Drifting Floating, caused by winds and current with a determinable direction

Drop back (to) To increase the distance to the vessel ahead by reducing one's own speed

DSC Digital Selective Calling (in the GMDSS system)

Embark (to) To go aboard a vessel

EPIRB Emergency Position Indicating Radio Beacon

Escape route A clearly marked way in the vessel which has to be followed in case of an emergency

Escort Attending a vessel, to be available in case of need, e.g. ice-breaker, tug, etc..

ETA Estimated Time of Arrival

ETDEstimated Time of Departure

Fire patrol A crew member of the watch going around the vessel at certain intervals so that an outbreak of fire may be promptly detected; mandatory in vessels carrying more than 36 passengers

Flooding Major flow of seawater into the vessel

Fire monitor Fixed foam/powder/water cannon shooting fire extinguishing agents on tank deck, manifold etc.

Foul (of anchor) Anchor has its own cable twisted around it or has fouled an obstruction

Foul (of propeller) A line, wire, net, etc., is wound round the propeller

Full speed Highest possible speed of a vessel

Fume Often harmful gas produced by fires, chemicals, fuel, etc.

General emergency alarm A sound signal of seven short blasts and one prolonged blast given with the vessel´s sound system

GMDSS Global Maritime Distress and Safety System

(D)GPS (Differential)Global (satellite) Positioning System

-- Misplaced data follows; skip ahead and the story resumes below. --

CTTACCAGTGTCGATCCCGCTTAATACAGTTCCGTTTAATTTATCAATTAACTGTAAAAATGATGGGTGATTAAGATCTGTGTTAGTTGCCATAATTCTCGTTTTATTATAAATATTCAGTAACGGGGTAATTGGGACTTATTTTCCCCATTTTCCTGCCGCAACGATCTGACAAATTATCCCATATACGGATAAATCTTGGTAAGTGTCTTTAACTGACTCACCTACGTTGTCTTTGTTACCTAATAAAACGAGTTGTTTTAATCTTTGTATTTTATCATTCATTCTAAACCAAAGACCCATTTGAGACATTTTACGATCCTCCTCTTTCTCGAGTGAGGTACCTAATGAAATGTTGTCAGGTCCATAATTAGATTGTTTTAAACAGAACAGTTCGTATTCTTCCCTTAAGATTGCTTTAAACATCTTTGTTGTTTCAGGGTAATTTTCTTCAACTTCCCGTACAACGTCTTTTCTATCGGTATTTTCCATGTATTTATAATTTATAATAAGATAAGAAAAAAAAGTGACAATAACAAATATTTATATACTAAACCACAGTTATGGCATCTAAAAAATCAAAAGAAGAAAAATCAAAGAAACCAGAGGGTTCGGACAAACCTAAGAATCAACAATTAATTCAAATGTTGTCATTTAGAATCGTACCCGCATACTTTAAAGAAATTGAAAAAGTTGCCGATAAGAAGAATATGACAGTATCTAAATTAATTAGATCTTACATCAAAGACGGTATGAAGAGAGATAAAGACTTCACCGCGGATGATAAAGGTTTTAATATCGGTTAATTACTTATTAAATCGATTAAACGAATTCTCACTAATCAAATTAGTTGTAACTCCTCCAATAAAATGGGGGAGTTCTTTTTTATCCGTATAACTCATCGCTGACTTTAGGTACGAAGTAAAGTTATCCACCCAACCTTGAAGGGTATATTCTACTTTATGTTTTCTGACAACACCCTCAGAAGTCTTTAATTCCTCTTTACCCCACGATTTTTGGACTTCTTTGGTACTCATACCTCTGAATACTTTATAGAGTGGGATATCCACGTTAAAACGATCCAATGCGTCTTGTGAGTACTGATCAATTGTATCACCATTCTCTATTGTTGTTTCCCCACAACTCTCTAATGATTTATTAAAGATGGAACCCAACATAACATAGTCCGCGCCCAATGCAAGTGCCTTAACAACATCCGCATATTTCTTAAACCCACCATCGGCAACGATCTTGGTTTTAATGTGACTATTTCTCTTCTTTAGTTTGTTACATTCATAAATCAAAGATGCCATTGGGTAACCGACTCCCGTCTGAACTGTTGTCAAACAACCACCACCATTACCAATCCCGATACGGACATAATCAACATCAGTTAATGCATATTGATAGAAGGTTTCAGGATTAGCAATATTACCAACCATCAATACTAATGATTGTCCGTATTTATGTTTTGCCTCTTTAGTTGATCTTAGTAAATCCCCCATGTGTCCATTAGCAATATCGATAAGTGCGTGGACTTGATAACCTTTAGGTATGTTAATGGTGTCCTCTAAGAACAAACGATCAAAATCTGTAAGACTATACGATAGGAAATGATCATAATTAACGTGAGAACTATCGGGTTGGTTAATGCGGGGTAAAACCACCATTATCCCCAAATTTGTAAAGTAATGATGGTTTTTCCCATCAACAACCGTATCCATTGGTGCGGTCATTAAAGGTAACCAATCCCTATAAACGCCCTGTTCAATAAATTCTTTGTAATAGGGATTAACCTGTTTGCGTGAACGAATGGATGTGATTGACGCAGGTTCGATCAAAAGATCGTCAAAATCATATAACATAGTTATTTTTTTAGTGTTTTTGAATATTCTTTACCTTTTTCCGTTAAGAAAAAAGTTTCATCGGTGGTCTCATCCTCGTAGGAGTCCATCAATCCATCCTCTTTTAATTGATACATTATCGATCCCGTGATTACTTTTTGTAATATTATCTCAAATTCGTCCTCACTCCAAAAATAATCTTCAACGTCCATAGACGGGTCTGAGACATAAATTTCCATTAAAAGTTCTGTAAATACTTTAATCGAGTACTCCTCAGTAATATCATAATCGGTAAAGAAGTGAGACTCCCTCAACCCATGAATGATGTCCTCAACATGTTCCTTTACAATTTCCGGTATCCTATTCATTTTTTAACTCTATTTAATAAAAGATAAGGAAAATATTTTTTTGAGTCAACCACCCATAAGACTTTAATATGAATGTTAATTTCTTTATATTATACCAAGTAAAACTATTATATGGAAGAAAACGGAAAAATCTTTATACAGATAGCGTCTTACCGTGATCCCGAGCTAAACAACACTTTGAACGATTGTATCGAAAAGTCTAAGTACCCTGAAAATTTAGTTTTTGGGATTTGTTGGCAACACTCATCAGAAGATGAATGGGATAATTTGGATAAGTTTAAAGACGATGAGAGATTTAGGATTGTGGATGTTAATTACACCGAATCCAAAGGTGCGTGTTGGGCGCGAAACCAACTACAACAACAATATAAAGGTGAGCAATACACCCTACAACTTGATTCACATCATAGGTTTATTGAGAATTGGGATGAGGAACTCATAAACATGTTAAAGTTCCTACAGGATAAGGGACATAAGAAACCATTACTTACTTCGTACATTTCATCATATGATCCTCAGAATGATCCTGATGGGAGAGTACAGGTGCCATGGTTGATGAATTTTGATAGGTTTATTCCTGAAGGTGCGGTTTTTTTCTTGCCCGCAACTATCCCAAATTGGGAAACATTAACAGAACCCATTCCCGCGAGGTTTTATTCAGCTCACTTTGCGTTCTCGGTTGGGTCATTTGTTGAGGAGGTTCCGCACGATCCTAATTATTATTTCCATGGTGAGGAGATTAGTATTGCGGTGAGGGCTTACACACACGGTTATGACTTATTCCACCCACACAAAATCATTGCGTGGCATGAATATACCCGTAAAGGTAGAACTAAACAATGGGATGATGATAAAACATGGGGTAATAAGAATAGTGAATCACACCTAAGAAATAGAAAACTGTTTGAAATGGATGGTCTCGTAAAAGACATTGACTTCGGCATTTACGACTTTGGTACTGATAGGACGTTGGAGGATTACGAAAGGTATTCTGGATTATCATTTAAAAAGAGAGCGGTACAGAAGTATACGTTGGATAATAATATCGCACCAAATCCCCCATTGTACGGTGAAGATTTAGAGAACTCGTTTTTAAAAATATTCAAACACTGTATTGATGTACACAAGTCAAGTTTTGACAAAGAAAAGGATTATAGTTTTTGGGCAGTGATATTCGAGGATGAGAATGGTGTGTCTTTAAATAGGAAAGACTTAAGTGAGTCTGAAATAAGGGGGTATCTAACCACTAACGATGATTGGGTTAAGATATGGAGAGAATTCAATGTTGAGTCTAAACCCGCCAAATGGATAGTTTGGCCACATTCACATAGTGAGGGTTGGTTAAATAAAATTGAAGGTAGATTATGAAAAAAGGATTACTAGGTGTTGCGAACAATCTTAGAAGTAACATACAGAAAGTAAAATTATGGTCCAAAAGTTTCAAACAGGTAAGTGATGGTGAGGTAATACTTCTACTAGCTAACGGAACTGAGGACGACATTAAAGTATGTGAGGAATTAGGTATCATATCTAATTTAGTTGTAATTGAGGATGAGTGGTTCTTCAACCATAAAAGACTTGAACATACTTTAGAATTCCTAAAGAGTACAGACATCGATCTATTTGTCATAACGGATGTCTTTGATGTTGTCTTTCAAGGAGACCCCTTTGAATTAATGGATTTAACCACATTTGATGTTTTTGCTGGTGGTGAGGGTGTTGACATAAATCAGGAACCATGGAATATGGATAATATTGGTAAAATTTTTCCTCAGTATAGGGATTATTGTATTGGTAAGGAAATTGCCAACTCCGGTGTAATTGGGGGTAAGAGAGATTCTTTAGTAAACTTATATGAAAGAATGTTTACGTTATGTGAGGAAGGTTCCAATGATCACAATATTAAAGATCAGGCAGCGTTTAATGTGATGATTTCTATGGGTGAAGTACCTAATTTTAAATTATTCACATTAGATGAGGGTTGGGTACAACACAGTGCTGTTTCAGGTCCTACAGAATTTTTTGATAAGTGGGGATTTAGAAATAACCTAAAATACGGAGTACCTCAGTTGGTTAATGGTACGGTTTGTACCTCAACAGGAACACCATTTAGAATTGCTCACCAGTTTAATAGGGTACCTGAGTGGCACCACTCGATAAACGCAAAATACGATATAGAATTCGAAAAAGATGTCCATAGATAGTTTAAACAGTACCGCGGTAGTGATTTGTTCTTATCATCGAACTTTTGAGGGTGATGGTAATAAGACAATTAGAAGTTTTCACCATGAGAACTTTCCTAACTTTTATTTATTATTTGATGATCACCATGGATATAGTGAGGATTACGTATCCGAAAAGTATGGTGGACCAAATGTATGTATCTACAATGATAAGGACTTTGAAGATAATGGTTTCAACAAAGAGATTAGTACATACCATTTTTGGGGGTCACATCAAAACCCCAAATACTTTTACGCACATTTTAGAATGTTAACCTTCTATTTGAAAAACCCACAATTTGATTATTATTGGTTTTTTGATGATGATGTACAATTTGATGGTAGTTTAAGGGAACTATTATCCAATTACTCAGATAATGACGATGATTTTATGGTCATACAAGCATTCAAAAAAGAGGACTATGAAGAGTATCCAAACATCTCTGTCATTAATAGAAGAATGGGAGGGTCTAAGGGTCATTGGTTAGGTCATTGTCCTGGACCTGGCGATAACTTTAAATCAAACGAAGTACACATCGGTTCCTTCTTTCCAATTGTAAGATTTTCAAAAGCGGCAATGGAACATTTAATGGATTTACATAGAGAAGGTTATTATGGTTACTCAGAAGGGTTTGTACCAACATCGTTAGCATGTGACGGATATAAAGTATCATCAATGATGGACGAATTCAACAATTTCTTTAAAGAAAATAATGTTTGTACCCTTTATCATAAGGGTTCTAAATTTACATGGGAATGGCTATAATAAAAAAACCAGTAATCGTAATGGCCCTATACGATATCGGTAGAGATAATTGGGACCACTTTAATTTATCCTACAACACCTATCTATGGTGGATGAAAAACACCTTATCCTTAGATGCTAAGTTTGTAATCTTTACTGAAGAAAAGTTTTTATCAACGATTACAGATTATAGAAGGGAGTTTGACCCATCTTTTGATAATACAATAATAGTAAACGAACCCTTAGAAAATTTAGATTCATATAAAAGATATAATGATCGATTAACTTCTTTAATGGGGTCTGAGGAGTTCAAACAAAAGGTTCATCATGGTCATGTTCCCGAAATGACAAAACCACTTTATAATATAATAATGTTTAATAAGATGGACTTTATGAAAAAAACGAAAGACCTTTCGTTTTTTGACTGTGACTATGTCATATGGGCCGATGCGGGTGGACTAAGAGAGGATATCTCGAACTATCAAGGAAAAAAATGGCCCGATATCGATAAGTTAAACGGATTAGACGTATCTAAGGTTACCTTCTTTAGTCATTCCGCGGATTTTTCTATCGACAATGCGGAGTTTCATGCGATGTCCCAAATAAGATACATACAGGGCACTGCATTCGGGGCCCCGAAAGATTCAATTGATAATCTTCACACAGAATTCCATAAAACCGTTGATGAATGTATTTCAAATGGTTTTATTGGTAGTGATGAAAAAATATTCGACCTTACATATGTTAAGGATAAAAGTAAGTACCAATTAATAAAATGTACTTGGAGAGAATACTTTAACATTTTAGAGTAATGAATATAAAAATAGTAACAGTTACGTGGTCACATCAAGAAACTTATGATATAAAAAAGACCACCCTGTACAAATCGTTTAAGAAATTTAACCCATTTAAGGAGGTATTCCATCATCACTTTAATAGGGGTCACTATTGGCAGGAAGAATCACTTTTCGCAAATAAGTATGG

Hampered vessel A vessel restricted by her ability to manoeuvre by the nature of her work or her deep draft

Hatchrails Ropes supported by stanchions around an open hatch to prevent persons from falling into a hold

Heading The horizontal direction the vessel's bows at a given moment measured in degrees clockwise from north

Hoist here: A cable used by helicopters for lifting or lowering persons in a pick-up operation

Icing Coating of ice on an object, e.g. the mast or superstructure of a vessel

IMO-Class Group of dangerous or hazardous goods, harmful substances or marine pollutants in sea transport as classified in the International Maritime Dangerous Goods Code (IMDG Code)

Inert (to) To reduce the oxygen in an oil tank by inert gas to avoid an explosive atmosphere

Initial course Course directed by the OSC or other authorized person to be steered at the beginning of a search

Inoperative Not functioning

Jettison (to) (of cargo) Throwing overboard of goods in order to lighten the vessel or improve its stability in case of an emergency

Launch (to) To lower, e.g. lifeboats to the water